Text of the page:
There are other risk factors you can’t do much about:

 your age
 a family history of high blood pressure
 if your ethnic background is African-Caribbean or Black African

And there are risk factors you do have control over:

 too much salt in your diet


 being overweight
 not being active
 smoking
 drinking too much alcohol
 how you cope with stress

If you make changes to your diet and lifestyle, you can reduce your risk of developing high
blood pressure. We’re not saying it’s easy, but it’s vital you understand how you can do this.
There’s lots of support to help you bring your levels down and achieve your goals.

Blood pressure safe levels and targets

Whether you have diabetes or not, your blood pressure target will be less than 140/80mmHg.
But your target level will be lower than that if you have diabetes and have complications
already. This could be eye damage, kidney damage, heart disease or a stroke.

How to lower your blood pressure

A lot of it’s down to making positive lifestyle changes. But we know it’s not always that
straightforward, and some people will need medication to help too.

 Keep to a healthy weight


 Be more active
 Reduce the salt in your diet
 Give up smoking
 Drink less alcohol
 Try different ways to cope with stress

Your healthcare team can support you with making these changes. And we’ve got advice to
help you get started too – why not start by knowing your 15 Healthcare Essentials. This is a
checklist of the diabetes care you’re entitled to and will help you take control of your
diabetes.

Medication for high blood pressure

Making changes to your lifestyle may not be enough and many people with diabetes also
need to take medication.

The most common types of blood pressure medicines are diuretics, ACE inhibitors, beta-
blockers, antiotensin-2 receptor blockers, calcium channel blockers. Ask your healthcare
team if want more info on these.

Your healthcare team may give you medication even if your blood pressure isn’t high and is
in the target range. This is normal but you can ask your healthcare team to explain why. It’s
usually because the medication itself can help protect you against diabetes complications –
they especially protect your kidneys.

https://www.webmd.com/diabetes/high-blood-pressure

Boon-how chew noor-hasliza hassan Mohd-sidik sherina


.2015. Determinants of medication adherence among adults with type 2 diabetes mellitus in
three Malaysian public health clinics: a cross-sectional study

Abstract: Medication adherence (MA) in adults with type 2 diabetes mellitus (T2D) is
associated with improved disease control (glycated hemoglobin, blood pressure, and lipid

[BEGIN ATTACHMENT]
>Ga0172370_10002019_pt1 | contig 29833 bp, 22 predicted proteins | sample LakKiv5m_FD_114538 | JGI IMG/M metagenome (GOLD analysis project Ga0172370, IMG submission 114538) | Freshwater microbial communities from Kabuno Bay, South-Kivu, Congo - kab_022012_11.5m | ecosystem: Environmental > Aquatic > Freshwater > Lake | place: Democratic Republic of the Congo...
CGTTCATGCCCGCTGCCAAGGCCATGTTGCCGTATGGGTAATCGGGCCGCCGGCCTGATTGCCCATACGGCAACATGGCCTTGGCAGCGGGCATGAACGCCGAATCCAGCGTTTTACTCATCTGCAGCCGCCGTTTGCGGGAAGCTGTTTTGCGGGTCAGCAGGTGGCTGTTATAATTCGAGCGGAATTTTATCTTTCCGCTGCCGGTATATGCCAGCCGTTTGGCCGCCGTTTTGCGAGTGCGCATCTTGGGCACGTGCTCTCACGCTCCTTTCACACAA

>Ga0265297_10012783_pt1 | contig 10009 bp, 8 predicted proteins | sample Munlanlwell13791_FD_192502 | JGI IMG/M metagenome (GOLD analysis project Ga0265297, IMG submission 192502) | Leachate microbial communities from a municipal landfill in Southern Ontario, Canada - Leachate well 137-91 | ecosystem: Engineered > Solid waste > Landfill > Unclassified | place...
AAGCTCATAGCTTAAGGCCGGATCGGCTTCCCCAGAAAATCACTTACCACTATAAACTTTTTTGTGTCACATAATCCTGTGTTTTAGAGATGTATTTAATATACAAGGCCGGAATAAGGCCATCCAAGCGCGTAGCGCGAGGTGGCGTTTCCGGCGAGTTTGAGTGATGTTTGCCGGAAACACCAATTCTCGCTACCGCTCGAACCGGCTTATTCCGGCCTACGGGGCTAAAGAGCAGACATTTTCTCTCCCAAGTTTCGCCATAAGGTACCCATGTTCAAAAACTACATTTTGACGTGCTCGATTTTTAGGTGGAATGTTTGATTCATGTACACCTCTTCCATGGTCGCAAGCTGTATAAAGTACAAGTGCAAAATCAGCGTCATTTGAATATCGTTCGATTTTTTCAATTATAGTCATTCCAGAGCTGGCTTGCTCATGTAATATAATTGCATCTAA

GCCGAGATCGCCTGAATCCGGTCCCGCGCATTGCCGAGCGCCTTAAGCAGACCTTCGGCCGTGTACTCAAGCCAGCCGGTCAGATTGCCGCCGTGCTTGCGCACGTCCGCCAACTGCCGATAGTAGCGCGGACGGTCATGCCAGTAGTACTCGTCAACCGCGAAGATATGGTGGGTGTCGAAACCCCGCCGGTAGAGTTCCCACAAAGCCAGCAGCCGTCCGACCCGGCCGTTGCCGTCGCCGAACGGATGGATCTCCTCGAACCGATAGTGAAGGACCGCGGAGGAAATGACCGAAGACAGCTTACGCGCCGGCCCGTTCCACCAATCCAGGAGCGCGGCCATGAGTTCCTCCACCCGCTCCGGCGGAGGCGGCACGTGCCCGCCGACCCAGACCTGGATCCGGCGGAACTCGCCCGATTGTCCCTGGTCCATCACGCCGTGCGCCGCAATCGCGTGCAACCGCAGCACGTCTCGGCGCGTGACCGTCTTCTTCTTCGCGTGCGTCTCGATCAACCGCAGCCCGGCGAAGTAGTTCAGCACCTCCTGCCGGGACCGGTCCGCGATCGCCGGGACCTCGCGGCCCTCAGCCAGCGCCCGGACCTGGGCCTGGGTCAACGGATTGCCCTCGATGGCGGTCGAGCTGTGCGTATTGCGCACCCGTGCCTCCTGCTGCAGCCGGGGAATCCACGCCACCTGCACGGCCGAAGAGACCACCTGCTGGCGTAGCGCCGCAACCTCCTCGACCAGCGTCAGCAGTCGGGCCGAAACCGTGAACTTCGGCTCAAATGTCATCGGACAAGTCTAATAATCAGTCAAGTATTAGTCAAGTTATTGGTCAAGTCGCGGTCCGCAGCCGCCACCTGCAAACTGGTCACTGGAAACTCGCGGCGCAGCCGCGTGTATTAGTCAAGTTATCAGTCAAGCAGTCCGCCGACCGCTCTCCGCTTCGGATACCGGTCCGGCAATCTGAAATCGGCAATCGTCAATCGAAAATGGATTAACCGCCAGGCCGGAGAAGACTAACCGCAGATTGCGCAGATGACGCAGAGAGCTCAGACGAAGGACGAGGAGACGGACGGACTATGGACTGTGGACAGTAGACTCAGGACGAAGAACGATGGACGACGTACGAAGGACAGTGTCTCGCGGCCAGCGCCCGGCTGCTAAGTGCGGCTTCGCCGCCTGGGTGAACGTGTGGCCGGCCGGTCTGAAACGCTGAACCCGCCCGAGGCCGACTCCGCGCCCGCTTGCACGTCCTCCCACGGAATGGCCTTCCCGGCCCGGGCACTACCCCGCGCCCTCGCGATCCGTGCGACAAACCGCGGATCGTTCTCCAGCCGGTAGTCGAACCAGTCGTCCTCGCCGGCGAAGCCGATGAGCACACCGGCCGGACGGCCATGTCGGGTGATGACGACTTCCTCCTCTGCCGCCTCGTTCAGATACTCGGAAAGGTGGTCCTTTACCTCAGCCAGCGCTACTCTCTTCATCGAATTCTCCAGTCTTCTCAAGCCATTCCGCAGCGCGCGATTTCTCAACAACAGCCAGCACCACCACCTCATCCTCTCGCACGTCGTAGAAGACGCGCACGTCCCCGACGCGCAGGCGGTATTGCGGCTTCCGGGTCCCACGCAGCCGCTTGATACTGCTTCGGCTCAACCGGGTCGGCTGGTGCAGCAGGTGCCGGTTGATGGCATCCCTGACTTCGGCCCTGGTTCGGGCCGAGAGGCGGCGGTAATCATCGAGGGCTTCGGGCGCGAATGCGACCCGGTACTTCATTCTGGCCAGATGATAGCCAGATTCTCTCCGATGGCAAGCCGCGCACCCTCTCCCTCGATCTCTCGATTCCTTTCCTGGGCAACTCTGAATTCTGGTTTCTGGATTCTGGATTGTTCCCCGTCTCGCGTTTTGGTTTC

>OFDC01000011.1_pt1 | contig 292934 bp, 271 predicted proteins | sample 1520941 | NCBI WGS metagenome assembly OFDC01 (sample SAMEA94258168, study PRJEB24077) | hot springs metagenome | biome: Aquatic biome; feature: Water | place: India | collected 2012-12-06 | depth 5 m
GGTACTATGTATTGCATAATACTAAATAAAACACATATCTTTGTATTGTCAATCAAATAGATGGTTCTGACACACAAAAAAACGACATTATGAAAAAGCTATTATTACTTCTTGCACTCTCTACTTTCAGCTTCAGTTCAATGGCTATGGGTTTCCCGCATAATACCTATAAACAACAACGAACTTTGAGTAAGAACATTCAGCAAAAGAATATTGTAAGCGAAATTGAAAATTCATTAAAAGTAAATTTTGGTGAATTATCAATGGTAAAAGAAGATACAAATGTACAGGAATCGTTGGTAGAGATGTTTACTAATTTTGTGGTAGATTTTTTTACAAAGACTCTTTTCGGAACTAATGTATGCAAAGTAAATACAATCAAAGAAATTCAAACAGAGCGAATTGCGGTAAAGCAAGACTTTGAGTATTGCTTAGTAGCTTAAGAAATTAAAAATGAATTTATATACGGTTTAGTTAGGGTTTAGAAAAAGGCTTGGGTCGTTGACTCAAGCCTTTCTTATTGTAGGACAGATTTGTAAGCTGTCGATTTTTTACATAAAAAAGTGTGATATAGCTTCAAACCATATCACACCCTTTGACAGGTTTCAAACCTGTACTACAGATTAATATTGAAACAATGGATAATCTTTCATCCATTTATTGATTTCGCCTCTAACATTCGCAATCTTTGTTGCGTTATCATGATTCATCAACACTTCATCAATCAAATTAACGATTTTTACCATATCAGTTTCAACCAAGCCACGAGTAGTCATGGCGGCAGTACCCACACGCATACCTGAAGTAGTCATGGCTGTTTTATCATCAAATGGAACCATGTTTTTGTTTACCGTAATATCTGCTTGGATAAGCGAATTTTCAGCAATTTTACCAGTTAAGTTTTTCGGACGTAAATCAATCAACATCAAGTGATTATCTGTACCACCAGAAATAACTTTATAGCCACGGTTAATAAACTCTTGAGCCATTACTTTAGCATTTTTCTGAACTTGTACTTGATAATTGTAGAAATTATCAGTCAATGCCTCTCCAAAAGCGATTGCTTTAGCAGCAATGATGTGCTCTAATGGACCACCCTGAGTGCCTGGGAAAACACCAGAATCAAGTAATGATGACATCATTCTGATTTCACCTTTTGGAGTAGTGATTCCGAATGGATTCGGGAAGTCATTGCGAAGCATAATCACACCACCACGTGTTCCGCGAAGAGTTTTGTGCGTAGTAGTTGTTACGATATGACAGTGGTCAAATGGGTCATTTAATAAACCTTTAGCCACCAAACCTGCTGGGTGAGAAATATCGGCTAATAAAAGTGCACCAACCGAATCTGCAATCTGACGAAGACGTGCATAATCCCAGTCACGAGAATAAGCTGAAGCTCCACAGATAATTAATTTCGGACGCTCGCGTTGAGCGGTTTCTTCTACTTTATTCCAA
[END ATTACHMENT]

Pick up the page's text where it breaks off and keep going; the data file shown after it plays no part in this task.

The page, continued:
profile), lower rates of death and diabetes-related complications, increased quality of life, and
decreased health care resource utilization. However, there is a paucity of data on the effect of
diabetesrelated distress, depression, and health-related quality of life onMA. This study
examined factors
Treatment Adherence and Its Associated Factors in Patients with
Type 2 Diabetes: Results from the Rio de Janeiro Type 2 Diabetes Cohort
Study
Good adherence was 93.5% for medication use, 59.3% for foot care, 56.1% for blood glucose
monitoring, 29.2% for diet, and 22.5% for exercise. Patients with general good adherence had
lower BMI, better serum lipid profile, higher values of functional capacity, emotional and
pain domains of SF-36, better occupational performance, and lower prevalence of pain or
limitation in the upper and lower limbs than patients with worse adherence. The variables
associated with good adherence were younger age, lower BMI, presence of macrovascular
complications, better occupational performance and emotional domain of SF-36, and higher
HDL cholesterol levels. The presence of pain/limitation in the upper limbs was associated
with worse adherence. Good medication adherence was associated with longer diabetes
duration, lower BMI, and lower HbA1c levels. Higher values of pain and emotional domains
of the SF-36 and lower BMI were related to better exercise and diet adherence, while the
presence of peripheral neuropathy and joint pain/limitation were associated with worse
exercise adherence. Conclusions. Emotional and physical performances are important
determinants of good diabetic treatment adherence. Good adherence has benefi cial impact on
BMI, lipid, and glycemic control.